Reply
  3. 3

    Anne

    I think it takes time as you slowly replace your cutting boards, cookware, utensils and knives.

    I was being cross contaminated by my spouse. Not purposely. I keep very little gluten in my house for my NonGF family. They can go outside my home and indulge. No one is my bigger advocate than my kids, now 25 &23. I’ve been diagnosed for almost six years and they’ve seen the difference.

    I had gastric sleeve surgery 4 years ago and it really made a huge difference for me. I was undiagnosed for 50 years!!!!

    Reply
  4. 4

    Mary

    Listen to everything that Gluten Dude has said. Whole, natural food is best. In time, you will see things getting better. Additionally, further investigate your thyroid because Hashimoto’s disease is connected to Celiac disease. I just found this out the hard way. I removed gluten from my food, hair and skin and still had issues. Turns out, Hashimoto’s was also lurking around undiagnosed. 100% automimmune diet is just a few extra steps from a gluten free diet.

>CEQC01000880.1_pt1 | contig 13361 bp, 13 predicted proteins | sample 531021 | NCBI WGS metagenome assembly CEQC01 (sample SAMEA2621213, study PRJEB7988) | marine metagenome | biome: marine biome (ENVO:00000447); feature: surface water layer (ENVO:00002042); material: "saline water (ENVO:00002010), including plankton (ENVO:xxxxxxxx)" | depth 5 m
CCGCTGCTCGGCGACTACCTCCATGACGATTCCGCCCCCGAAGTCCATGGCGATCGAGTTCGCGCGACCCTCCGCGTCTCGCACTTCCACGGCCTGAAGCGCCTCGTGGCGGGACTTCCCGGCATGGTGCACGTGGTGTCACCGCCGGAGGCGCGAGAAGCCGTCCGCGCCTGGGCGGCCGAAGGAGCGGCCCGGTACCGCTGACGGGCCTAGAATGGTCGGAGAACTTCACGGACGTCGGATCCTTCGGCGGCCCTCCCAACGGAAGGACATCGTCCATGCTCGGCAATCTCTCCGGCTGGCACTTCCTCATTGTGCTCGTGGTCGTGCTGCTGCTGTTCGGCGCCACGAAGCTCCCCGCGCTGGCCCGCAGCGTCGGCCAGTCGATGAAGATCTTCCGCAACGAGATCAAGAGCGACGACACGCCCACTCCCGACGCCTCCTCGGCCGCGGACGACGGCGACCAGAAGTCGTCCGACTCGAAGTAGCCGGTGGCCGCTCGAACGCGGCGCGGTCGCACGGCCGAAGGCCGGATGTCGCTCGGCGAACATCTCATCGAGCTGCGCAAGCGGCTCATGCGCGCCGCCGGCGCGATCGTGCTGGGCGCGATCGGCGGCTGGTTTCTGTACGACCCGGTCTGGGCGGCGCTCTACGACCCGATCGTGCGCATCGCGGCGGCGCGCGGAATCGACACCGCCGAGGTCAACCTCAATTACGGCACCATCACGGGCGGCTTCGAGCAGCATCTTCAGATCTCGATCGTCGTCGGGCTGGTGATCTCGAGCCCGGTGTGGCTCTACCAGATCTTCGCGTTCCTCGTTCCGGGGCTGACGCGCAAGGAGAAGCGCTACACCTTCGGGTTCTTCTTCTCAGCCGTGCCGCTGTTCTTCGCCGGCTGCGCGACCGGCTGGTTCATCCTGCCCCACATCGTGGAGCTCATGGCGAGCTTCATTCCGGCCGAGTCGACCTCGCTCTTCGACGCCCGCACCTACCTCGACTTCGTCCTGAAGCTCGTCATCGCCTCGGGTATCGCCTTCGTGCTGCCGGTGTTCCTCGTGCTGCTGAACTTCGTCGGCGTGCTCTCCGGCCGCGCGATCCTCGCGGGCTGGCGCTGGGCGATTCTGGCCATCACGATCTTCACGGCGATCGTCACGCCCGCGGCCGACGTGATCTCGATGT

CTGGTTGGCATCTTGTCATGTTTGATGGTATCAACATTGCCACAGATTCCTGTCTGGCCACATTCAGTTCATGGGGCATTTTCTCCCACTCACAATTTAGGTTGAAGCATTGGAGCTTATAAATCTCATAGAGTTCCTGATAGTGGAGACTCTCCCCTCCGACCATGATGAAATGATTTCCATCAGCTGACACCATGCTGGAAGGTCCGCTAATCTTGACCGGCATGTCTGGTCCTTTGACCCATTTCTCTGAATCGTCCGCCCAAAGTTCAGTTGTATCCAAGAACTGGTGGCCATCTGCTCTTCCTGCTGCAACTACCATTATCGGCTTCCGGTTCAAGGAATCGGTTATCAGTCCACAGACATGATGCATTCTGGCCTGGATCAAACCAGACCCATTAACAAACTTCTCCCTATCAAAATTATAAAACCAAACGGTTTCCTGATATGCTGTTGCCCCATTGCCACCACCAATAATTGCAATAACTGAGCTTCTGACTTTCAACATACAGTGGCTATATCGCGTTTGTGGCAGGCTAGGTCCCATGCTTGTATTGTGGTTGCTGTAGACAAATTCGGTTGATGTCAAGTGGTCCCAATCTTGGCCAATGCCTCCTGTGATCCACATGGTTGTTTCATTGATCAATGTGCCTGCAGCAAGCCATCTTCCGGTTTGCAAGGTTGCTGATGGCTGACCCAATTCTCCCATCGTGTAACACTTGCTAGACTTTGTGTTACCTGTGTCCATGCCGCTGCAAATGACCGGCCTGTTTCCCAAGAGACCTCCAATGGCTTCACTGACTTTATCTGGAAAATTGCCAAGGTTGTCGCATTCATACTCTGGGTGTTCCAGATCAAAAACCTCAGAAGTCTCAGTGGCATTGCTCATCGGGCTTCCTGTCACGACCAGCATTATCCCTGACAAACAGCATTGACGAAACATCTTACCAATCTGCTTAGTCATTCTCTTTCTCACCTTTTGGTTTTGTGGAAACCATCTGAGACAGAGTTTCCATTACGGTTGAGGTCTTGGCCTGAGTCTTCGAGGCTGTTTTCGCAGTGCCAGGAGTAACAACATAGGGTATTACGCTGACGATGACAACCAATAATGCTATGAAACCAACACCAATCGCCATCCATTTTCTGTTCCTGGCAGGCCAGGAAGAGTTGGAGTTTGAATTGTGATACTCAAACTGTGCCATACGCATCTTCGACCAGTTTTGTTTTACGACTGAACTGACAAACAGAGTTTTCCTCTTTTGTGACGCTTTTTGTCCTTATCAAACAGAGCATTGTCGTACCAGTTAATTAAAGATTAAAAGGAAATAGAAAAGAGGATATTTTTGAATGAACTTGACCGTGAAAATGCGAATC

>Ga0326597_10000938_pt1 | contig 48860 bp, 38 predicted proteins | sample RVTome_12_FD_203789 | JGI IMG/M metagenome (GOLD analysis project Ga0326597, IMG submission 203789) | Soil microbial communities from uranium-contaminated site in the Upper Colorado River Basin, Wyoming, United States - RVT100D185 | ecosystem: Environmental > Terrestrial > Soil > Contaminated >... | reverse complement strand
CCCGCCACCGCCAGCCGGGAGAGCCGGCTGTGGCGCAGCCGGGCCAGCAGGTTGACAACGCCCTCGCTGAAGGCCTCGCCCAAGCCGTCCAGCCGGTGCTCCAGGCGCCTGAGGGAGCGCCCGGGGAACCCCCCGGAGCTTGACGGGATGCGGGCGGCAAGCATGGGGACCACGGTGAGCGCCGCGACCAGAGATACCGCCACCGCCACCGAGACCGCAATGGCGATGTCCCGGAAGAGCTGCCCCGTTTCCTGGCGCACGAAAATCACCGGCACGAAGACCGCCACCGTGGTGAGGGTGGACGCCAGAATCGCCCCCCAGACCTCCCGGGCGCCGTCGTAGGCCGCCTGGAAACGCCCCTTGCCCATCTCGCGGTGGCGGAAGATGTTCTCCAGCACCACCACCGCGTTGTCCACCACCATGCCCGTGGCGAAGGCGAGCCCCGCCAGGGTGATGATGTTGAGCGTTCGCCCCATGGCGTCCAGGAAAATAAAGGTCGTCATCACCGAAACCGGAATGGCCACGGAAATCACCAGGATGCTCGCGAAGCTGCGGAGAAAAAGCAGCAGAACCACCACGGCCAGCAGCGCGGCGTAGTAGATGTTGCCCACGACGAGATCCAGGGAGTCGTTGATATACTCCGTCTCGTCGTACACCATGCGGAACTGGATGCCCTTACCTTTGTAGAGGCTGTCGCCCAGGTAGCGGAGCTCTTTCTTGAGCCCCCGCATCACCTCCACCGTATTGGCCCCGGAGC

Reply
  5. 5

    Joni

    Welcome to the not so fun club. 🙁
    Here’s my two cents…
    Make sure you are using cookware and cutting boards that have not been in contact with gluten. This was my issue in the beginning. Also take L- glutamine to help heal the intestines. Read the labels on any GF food you buy as so many companies only put GF on the label for marketing and they also make mistakes. Read DRINK labels too. Gatorade contains gluten (or at least it used to) avoid alcohol for a while until you heal.
    Hope you feel better soon

    Reply
  6. 6

    Angelica